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TAS Country : December 16th 2010
mber 17, 2010 13 Hydro Electric Power Station Museum (below) on the Ouse River at Waddamana is the only national engineering landmark in Tasmania. ts out on land fling e approach to Waddamana Village. You come across some funny people. We have met some really lovely people, we've certainly had lots of laughs, we've only had one lot that did a runner in all those years.' SWITCH: Helen and Frank Cooper. Pictures: JENNIFER CRAWLEY and DYLAN GIFFARD roomy kitchens and bathrooms complete the authentic Hydro cottages. The houses are set up for families, with gas barbecues in the backyards and pegs on the clotheslines. The streetlights and clotheslines are hand-made by former Hydro workers, the door handles are back to front and the houses are some of the best insulated in Tasmania. The lights go out in Waddamana when Frank switches them off. It is the only town in Tasmania where the owners pay for the street lights. Switched off late if school groups are in residence, the lights are left off if there are no residents. The village still retains many original Hydro features. The door handles turn the opposite way, the taps are on the opposite side. The engineers' houses are on the lower side of the road and the workers on the raised side. The Hydro Electric Power Station Museum at Waddamana is the only national engineering landmark in Tasmania. Log books kept by the power station superintendent are housed in the museum. Every minute detail of village life is documented in the logs, Frank said. ''If your dog ate the next door neighbour's chooks, if your kids were sick, everything's in there,'' he said. The Coopers live in the original superintendent's house at the entrance to the village. The superintendent's wife had a glass verandah installed so she could observe the goings on in the village, Frank said. ''She knew everything about everybody, She knew when you had diarrhoea by how many times you went to the outhouse.'' The Coopers communicate mainly by fax or phone but have broadband internet connection via satellites and cottages have been fitted with mobile aerials for guests who like to stay connected. ''We look a bit like Cape Canaveral,'' Frank said. ''Our main business is schools and they all know where we are,'' Helen said. ''Older teachers who have been coming here since the beginning are more than happy to ring up and have a chat,'' Frank said. ''We haven't pursued the new technology because it's never really been an issue for us. If someone wants to talk to us they can talk to us on the phone.'' Helen said she sometimes forgets what day it is, especially in the middle of winter when there are no visitors. The couple have a deep love for the abundant wildlife at Waddamana. A wallaby with a joey too big for her pouch shows her baby off to the Coopers most nights. Peacocks stroll the grounds and deer occasionally come across the river and graze. ''We saw a tree move once,'' Helen said. ''We were down the back and this big brown tree seem to move and it was this huge stag just out there among the trees. ''It looked like the arms on the tree were moving, he was just magnificent.'' The Coopers said there is enough work for two or three families at Waddamana. ''They wouldn't have to live here full-time,'' Helen said. ''Somebody else will come in and it will be go, go, go.'' Transend has built a switch yard next to the museum, which will double the electricity supply to Hobart. The old 110 volt line has been replaced with a 220 line. The Coopers were unhappy about the large switch yard being built close to the village but they say they were unable to stop it. The government-owned enterprise compulsorily acquired land from the Coopers to build the large switch yard. ''We bought it from them, but 19 years later they took it off us,'' Frank said. Pleas to the minister at the time, David Llewellyn, to reconsider the acquisition fell on deaf ears, Frank said. ''We are unhappy with him and the way our land was acquired,'' he said. The Coopers have had a lot of requests from guests over the years, including some odd ones. ''When we first came a lady rang and asked if we had a bearskin rug she could put in front of the fire,'' Helen said. ''We didn't but we did have a possum skin. We laid it in front of the fire, and that couple came back heaps of times. ''You come across some funny people. We have met some really lovely people, we've certainly had lots of laughs, we've only had one lot that did a runner in all those years.''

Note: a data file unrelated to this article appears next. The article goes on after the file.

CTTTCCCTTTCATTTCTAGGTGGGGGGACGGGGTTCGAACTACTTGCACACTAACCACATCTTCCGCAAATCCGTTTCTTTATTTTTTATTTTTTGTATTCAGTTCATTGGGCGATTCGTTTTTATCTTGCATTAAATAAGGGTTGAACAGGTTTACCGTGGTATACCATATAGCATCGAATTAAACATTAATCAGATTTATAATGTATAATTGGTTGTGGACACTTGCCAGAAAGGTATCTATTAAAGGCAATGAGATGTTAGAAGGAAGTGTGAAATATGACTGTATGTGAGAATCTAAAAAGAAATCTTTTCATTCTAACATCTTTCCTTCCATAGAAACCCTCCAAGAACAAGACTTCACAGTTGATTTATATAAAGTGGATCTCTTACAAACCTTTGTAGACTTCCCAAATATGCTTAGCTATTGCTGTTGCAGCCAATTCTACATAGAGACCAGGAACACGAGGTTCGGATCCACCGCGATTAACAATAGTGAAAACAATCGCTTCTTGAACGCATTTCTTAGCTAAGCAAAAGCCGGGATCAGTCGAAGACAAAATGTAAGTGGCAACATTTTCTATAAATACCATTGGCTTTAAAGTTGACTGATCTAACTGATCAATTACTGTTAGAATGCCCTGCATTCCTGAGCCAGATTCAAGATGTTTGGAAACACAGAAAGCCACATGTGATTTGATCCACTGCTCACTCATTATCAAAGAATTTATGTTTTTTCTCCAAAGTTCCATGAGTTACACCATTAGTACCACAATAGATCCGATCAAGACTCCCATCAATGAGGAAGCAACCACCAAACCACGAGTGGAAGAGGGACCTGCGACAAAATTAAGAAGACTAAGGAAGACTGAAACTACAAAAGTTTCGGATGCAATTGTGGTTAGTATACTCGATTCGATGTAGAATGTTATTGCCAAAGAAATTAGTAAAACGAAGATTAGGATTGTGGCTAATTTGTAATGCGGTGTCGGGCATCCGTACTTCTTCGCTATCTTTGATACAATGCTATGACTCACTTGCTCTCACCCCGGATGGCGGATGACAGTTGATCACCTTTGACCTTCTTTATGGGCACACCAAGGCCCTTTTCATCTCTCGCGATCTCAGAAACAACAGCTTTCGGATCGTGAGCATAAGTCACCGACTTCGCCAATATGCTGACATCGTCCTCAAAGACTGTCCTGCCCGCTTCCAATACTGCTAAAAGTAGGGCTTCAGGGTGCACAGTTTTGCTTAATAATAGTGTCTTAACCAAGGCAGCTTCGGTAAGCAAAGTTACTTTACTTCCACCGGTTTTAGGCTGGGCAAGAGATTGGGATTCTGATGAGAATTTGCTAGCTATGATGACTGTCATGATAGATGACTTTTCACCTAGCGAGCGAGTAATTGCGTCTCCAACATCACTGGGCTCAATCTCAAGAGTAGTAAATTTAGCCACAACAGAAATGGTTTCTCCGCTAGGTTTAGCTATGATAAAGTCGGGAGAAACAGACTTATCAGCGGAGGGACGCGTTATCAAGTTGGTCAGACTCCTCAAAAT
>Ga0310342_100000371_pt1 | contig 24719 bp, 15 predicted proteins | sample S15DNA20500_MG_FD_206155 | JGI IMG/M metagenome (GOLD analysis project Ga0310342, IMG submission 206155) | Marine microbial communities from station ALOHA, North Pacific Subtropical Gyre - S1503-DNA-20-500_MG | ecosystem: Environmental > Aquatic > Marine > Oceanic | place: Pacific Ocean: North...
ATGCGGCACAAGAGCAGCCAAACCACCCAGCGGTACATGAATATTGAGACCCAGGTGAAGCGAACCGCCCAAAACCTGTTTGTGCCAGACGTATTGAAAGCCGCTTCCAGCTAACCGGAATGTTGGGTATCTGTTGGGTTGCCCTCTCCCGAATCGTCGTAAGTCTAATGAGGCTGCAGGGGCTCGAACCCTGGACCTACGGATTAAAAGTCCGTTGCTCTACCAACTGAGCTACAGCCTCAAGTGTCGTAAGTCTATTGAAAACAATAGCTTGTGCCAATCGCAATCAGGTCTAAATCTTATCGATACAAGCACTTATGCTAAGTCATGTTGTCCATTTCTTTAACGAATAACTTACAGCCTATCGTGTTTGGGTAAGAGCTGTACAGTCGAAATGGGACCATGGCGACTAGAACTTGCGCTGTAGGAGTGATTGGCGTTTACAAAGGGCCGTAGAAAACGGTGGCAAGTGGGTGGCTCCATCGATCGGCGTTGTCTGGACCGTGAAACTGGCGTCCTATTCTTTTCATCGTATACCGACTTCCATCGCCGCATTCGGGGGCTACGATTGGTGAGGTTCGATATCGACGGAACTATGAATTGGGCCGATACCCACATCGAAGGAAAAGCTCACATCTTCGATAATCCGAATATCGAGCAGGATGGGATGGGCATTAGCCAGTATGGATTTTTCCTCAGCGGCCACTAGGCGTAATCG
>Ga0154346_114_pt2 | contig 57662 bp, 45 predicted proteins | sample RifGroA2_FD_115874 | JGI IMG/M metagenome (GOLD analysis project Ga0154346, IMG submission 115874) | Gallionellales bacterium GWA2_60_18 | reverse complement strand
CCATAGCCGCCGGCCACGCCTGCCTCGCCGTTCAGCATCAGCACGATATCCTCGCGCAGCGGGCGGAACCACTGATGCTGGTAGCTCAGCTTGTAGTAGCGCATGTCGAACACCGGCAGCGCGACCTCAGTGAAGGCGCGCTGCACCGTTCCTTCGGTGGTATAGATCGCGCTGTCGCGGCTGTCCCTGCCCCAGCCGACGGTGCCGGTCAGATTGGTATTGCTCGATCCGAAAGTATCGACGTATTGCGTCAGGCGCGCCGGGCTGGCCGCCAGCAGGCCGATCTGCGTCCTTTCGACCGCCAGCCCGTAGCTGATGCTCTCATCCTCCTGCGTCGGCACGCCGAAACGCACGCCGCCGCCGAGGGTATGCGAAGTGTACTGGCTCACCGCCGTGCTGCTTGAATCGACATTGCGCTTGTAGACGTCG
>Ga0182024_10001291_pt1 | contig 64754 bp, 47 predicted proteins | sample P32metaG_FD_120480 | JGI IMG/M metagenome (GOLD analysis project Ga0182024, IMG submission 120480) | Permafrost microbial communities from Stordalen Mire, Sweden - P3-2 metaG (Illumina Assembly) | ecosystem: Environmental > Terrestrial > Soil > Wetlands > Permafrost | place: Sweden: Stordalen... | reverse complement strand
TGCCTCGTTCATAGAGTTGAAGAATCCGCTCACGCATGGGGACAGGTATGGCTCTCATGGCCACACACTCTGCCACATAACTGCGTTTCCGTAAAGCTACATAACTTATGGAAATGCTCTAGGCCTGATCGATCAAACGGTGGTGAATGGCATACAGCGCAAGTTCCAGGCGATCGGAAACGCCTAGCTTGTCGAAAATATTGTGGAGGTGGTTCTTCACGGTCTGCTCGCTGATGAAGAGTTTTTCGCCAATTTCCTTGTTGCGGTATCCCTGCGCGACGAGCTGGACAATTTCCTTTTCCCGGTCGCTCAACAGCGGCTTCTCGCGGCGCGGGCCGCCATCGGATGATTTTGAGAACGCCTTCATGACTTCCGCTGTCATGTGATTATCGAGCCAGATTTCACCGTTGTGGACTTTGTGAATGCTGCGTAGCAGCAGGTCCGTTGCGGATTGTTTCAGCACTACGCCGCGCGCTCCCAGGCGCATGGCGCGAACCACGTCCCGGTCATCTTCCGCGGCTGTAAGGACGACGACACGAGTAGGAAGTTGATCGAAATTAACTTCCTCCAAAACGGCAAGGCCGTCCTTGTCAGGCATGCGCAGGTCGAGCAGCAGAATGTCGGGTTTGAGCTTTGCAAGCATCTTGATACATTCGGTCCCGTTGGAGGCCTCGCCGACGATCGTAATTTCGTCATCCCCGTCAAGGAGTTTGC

December 9th 2010
December 23rd 2010